Got a phone call today from the "Social Insurance Administration"

A recorded announcement told me that my Social Insurance Number (SIN) was used for some illegal purpose and I was in serious trouble and my SIN would be suspended immediately unless I called a given number immediately.

My first observation is there is no Social Insurance Administration. The SINs are issued by something called Human Resources Development Canada (if I had ever known that, I had long since forgotten it). Second, what in god’s name does it mean to suspend the number? I can’t remember the last time I used it (except to put on tax returns). Third, the government simply doesn’t work that way with phone calls asking that I call back. What a silly attempt at a scam.

At least you reacted correctly. But this poor lady is an example of why they keep trying…

It’s a scam.

Look for “scambaiting” on Youtube. There’s a metric crapload of videos. You can hear the scams in action.

ETA: There are also IRS and CRA scams.

Is the Social Insurance Number in Canada used as widely as the Social Security Number in the United States?

In the United States, as you probably know, it is used for nearly every government function and private financial transaction in the country. Is the equivalent true in Canada?

I got one from the China Federal Bureau of Investigation

No. We Canadians are warned not to give out our Social Insurance Numbers (SINs) to those who do not need them–“those who do not need them” being defined as “anybody who does not provide you income.” So you would provide it to an employer (you get wages), a bank (interest on your deposits), an investment counsellor (you get dividends), and so on. You might need to offer it if a lender (a bank, a mortgage company, a car loan) requires a credit check. Of course, the federal and provincial governments need to know it at tax time, and it’s required to disclose on income tax forms. However, if the federal government asks for it when you apply for a new passport, or the provincial government asks for it when you renew your driver’s license–that’s not fine, and is not allowed.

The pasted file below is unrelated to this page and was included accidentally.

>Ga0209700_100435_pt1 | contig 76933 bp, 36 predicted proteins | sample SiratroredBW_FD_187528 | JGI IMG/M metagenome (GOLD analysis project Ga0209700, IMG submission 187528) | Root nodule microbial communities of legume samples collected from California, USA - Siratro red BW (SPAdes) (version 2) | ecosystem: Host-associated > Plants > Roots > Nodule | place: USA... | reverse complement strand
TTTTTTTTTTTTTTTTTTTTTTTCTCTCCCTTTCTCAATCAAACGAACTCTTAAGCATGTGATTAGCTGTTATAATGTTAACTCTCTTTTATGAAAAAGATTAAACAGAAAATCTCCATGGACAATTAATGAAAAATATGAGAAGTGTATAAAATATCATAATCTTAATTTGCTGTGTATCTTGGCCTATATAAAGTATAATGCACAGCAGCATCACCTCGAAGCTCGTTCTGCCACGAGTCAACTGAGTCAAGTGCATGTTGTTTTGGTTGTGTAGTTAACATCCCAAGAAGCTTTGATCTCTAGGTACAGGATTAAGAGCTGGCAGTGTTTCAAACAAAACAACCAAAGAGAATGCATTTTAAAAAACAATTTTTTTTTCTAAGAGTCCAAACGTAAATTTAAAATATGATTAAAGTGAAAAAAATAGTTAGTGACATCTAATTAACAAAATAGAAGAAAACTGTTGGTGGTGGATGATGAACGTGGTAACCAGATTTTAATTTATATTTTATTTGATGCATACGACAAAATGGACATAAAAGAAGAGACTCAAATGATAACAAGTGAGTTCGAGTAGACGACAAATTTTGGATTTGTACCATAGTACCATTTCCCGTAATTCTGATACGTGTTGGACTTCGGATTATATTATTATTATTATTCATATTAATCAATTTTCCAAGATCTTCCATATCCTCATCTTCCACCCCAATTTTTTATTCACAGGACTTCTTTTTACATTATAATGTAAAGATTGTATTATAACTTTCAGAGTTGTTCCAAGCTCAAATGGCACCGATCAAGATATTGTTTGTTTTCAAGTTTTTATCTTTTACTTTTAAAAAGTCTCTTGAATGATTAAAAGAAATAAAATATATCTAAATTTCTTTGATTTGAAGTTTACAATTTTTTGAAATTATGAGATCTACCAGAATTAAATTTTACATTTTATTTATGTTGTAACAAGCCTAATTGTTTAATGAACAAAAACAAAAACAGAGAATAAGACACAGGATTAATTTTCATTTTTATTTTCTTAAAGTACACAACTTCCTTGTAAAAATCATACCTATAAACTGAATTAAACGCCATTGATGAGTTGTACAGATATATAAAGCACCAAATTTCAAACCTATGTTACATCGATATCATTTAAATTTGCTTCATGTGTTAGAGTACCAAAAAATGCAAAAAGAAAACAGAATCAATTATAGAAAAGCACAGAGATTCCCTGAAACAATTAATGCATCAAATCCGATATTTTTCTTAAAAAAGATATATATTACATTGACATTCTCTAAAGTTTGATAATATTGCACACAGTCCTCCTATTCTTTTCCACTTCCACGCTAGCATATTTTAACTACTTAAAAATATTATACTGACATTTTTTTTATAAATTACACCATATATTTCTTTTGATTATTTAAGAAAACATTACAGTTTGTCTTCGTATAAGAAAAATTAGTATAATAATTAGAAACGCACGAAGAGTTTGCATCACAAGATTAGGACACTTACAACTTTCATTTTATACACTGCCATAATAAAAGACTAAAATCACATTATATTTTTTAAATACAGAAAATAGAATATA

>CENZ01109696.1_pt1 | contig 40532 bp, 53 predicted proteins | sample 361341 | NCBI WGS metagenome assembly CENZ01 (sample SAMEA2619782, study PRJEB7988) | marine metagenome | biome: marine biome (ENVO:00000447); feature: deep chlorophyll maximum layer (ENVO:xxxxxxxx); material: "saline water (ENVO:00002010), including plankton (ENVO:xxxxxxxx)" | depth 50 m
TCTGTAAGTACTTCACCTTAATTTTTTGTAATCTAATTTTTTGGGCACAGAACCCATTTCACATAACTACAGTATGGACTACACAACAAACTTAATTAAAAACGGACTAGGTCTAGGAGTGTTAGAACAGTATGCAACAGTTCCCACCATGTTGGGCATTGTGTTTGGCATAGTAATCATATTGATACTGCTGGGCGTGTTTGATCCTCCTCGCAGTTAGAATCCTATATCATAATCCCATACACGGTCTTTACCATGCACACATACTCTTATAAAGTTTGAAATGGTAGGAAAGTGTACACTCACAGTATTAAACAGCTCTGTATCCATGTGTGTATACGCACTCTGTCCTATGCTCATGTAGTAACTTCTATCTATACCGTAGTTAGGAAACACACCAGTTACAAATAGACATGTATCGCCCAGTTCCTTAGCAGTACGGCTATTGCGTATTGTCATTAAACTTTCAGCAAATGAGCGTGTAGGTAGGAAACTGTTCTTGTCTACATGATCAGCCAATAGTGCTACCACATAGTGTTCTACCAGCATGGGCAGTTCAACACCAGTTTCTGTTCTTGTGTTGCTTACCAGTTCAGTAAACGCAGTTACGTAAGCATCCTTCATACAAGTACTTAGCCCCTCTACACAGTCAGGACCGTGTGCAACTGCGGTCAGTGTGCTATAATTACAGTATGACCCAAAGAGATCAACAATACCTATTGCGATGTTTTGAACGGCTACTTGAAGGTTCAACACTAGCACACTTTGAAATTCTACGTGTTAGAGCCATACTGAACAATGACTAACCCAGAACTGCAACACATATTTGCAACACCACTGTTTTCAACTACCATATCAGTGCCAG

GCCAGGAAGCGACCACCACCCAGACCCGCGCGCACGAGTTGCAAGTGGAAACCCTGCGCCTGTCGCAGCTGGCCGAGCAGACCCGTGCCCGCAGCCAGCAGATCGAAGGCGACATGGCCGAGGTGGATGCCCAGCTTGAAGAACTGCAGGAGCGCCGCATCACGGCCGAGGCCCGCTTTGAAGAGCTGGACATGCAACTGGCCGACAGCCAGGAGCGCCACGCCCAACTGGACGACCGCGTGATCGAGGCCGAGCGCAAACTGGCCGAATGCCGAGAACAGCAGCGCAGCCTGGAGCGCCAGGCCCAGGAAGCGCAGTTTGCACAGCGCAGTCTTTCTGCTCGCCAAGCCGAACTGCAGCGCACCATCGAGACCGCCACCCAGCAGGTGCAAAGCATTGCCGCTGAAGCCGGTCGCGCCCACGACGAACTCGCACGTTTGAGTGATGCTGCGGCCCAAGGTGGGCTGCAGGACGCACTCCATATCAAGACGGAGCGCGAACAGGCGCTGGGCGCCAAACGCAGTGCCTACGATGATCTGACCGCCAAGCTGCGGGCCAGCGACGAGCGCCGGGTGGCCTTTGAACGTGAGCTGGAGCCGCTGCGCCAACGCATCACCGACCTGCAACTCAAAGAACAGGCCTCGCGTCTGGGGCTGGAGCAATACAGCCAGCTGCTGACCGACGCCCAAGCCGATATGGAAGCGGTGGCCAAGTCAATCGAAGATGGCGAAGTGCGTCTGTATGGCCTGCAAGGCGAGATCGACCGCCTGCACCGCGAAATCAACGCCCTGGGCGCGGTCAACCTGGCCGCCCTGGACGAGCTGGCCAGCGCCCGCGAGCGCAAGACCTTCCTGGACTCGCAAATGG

As the last two points indicate, it is stressed that a SIN is not a form of ID; and you can refuse anybody who asks for your SIN when all they need is some other form of ID.

“Steve Rogers.” That name alone would have made me suspicious.

This was different from the ones described above in that it was clearly a recorded announcement, didn’t ask for my SIN, but only that I call a certain number, which I obviously didn’t. Another difference is that it purported to come from a non-existent govt. dept. I suspect that the scam was getting me to call a number that would cost me to call.

And no, the SIN is not generally used for ID. It used to be that the SS card wasn’t either. In fact, mine issued about 1952 clearly says on it not for ID. Once, a grocery chain refused to give me a cheque cashing card (remember them) because I would not give them my SIN. At the time markets started taking credit cards so I started using them instead. Although I was opposed to the use of credit cards for food as it would inevitably drive up the cost to cover it. Nowadays I do it all the time; I don’t think they will take cheques any more.